Nestle recalls all of its cookie dough

Los Angeles Times

There’s a toll to eating raw cookie dough.

The U.S. Food and Drug Administration and the Centers for Disease Control and Prevention told consumers Friday not to eat any varieties of prepackaged Nestle Toll House refrigerated cookie dough because the products could be contaminated with a potentially deadly form of E. coli.

Since March, at least 66 people from 28 states have gotten sick after eating the dough. Of those, 25 people were hospitalized and seven developed a severe complication called hemolytic uremic syndrome, which leads to kidney damage and lifetime health issues and is often responsible for E. coli illness deaths. So far, there are no documented deaths from the outbreak, according to the CDC.

Nestle, a Swiss food-giant that runs its U.S. operations out of Glendale, Calif., has launched a voluntary recall of all varieties of Nestle Toll House refrigerated dough, including Cookie Bar Dough, Cookie Dough Tub, Cookie Dough Tube, Limited Edition Cookie Dough items, Seasonal Cookie Dough and Ultimates Cookie Bar Dough.

“While the E. coli strain implicated in this investigation has not been detected in our product, the health and safety of our consumers is paramount, so we are initiating this voluntary recall. We have been and will continue to cooperate fully with the Food and Drug Administration and the Centers for Disease Control in this investigation,” company officials said in a statement.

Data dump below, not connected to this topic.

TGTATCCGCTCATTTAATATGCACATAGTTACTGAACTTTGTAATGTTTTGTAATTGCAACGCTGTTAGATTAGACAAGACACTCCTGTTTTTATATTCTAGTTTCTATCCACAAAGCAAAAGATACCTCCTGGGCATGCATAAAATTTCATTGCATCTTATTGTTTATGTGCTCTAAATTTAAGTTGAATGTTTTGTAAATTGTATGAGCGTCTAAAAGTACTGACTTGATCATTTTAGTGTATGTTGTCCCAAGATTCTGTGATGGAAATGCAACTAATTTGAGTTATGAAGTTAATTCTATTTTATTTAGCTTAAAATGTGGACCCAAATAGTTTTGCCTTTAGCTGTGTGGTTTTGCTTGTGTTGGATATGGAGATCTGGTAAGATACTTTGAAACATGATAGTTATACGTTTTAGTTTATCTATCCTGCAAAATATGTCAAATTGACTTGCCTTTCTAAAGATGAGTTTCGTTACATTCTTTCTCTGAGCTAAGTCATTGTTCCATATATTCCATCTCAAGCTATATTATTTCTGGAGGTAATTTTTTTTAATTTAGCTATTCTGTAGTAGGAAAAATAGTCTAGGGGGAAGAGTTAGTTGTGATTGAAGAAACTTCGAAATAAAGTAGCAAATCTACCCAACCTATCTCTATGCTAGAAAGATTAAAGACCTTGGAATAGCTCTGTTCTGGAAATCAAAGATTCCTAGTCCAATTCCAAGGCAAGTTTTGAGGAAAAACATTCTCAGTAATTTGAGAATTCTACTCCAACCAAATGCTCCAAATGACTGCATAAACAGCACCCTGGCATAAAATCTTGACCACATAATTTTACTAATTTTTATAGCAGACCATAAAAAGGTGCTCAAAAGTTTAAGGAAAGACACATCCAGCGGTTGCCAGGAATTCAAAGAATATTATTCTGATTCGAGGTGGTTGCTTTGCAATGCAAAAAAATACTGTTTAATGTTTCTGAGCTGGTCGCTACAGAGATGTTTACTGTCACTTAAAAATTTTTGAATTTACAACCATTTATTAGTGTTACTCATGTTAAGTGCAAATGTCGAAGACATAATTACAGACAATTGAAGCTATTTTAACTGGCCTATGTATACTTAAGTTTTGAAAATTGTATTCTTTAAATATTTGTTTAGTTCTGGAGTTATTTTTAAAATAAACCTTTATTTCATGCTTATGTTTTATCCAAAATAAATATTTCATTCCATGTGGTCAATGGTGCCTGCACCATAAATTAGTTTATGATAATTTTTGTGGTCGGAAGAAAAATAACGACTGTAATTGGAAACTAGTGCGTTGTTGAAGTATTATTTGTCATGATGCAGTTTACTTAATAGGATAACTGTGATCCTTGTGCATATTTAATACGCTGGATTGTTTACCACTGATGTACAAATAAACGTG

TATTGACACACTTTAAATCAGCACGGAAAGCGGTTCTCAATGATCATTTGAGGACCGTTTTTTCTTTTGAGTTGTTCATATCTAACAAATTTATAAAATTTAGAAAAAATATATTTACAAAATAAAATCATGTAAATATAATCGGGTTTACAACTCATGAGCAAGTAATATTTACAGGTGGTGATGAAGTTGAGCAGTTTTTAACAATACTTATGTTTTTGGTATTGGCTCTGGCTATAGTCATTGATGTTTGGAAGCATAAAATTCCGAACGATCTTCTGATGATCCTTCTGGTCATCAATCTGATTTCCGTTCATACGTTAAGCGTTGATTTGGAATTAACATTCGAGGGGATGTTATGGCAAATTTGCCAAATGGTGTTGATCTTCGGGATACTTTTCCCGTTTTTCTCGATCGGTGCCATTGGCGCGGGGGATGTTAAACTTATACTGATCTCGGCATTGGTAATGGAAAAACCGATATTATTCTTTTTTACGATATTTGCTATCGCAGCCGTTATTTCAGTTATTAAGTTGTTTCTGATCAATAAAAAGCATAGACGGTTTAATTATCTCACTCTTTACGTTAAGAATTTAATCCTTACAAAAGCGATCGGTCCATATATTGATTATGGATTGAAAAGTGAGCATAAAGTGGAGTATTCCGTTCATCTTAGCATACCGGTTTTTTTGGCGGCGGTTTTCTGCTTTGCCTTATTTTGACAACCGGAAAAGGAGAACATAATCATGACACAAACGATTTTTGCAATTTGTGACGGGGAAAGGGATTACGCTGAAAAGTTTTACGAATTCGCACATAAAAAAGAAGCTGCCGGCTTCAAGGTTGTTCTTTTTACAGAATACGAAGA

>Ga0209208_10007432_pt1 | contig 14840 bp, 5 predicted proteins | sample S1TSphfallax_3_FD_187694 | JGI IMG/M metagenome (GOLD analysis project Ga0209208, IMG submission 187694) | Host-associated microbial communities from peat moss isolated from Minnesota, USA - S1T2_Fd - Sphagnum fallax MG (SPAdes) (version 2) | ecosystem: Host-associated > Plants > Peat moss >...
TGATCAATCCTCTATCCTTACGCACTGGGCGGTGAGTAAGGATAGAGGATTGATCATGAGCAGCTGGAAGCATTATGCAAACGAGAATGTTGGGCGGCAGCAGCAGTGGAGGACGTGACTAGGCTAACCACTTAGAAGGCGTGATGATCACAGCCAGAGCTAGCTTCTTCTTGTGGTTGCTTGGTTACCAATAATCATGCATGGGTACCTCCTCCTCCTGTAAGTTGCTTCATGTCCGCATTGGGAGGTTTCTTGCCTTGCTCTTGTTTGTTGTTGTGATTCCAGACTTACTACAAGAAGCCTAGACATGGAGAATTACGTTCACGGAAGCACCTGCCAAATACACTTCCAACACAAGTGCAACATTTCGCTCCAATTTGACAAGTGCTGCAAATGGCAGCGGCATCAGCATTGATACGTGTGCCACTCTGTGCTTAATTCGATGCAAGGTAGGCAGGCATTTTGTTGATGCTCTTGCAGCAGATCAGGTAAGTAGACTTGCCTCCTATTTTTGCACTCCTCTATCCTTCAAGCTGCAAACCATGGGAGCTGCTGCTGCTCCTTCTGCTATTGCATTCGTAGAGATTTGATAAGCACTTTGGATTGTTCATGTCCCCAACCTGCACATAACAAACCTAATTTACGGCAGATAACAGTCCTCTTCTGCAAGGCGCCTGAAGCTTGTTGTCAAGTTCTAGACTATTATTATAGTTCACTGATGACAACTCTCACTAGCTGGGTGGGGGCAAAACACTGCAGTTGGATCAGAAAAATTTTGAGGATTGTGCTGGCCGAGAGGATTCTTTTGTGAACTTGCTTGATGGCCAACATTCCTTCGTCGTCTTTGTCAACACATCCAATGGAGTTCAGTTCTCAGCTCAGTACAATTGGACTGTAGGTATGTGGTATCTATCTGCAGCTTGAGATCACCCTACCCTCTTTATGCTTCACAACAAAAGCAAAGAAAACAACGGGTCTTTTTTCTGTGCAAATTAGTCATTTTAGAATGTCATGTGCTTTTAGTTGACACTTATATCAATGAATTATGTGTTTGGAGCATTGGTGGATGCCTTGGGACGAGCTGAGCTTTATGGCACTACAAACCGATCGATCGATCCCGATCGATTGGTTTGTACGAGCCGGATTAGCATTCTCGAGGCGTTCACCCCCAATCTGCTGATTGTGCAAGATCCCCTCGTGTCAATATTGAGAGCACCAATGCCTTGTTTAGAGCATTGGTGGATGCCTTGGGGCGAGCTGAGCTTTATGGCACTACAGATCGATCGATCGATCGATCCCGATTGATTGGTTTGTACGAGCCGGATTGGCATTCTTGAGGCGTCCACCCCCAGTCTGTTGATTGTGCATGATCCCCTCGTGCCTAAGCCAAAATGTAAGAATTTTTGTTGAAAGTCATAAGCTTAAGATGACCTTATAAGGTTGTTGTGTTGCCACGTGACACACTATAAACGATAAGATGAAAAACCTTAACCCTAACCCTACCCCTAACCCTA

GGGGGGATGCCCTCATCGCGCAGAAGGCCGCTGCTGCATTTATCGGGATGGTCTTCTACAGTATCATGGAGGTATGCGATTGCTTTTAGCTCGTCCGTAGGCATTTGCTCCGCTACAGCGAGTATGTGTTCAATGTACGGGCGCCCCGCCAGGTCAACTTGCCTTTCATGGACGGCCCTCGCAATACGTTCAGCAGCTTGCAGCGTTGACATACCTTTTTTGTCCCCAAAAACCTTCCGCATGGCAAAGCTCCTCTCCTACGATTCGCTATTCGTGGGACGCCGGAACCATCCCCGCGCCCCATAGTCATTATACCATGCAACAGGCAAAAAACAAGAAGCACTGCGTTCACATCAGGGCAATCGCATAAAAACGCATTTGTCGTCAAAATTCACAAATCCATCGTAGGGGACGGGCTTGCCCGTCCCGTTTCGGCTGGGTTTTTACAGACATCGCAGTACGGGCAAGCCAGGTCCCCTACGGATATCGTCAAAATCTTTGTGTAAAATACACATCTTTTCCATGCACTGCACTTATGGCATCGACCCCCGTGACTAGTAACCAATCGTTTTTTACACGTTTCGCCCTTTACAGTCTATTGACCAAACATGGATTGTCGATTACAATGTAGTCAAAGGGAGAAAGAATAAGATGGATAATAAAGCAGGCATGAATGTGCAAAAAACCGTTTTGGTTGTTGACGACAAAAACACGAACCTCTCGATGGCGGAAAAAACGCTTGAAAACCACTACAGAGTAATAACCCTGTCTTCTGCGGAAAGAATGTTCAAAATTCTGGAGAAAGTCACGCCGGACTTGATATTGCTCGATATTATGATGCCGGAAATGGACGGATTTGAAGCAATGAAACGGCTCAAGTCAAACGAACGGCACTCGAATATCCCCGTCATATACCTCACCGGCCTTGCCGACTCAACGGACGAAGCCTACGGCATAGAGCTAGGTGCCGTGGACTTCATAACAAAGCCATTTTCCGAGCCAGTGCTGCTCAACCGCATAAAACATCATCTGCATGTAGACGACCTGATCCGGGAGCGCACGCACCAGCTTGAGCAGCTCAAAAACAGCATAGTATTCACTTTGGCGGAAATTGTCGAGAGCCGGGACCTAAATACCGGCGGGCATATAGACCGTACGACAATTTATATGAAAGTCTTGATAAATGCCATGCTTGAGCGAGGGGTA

Consumers with questions should contact Nestle Consumer Services at (800) 559-5025 or visit its Web site at For more information on safe food-handling practices, go to

“We want to strongly advise consumers that raw cookie dough should not be eaten. This message also appears prominently on our packaging. Nestle Toll House cookies made from refrigerated dough are safe to consume when baked as directed on the package,” Nestle said. The FDA, though, said consumers shouldn’t eat cookies made from the dough because the bacteria could transfer to hands and preparation surfaces.

The strain of pathogen connected to the outbreak, E. coli O157:H7, causes abdominal cramping, vomiting and a diarrheal illness, often with bloody stools. Most healthy adults recover within a week, but young children and the elderly risk developing complications from the illness, the FDA said.

The agency warned people who have eaten prepackaged, refrigerated Toll House cookie dough recently and experienced digestive illness to contact their doctor.